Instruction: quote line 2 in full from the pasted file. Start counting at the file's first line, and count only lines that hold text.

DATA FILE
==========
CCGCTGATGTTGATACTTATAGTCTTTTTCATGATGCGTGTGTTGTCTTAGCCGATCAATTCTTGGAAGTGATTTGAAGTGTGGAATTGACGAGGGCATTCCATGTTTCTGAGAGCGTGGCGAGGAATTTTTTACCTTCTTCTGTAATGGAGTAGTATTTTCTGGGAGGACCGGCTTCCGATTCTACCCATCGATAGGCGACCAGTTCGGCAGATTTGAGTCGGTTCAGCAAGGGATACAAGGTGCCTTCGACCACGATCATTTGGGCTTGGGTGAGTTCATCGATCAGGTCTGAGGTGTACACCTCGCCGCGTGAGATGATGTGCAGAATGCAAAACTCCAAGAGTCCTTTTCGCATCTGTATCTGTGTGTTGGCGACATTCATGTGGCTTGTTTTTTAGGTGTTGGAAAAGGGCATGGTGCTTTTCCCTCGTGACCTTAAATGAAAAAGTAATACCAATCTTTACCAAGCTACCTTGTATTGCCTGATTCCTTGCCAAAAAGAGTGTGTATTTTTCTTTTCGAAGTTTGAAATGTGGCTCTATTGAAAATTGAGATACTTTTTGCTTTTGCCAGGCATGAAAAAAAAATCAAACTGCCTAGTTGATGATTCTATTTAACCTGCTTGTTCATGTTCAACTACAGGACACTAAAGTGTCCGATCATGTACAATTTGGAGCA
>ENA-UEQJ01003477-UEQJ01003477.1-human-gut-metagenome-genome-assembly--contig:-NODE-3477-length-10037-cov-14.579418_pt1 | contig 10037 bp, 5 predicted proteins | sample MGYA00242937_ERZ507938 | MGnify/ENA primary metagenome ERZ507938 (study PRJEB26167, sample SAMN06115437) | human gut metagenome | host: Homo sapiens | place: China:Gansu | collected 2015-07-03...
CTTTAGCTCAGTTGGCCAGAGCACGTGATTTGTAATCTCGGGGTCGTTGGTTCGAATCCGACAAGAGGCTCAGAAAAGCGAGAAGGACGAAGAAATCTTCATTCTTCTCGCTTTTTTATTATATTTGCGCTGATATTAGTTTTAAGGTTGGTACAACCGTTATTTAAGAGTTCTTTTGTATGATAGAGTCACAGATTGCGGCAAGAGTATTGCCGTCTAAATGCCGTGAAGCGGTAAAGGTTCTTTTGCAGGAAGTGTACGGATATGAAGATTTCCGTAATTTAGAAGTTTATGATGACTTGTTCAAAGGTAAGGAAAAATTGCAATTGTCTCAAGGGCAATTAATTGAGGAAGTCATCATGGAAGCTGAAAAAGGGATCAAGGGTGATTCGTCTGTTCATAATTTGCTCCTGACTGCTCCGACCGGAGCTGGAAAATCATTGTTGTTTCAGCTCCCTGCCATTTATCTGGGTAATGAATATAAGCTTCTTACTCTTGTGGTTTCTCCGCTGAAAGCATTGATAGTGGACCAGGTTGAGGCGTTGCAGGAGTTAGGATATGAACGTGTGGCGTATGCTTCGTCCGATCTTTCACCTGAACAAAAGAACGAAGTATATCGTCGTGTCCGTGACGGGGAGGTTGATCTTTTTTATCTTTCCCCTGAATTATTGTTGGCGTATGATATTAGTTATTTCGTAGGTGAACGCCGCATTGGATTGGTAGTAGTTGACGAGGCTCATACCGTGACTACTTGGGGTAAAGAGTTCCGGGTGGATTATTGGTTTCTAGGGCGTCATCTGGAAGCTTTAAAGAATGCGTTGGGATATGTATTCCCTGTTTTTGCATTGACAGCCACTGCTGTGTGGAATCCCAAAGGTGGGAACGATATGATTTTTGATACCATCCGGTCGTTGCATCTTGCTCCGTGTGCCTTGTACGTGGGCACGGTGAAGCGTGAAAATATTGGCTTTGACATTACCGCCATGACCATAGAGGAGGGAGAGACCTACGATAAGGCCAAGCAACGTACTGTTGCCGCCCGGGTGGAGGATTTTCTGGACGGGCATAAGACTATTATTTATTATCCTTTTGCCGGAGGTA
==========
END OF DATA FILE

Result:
>ENA-UEQJ01003477-UEQJ01003477.1-human-gut-metagenome-genome-assembly--contig:-NODE-3477-length-10037-cov-14.579418_pt1 | contig 10037 bp, 5 predicted proteins | sample MGYA00242937_ERZ507938 | MGnify/ENA primary metagenome ERZ507938 (study PRJEB26167, sample SAMN06115437) | human gut metagenome | host: Homo sapiens | place: China:Gansu | collected 2015-07-03...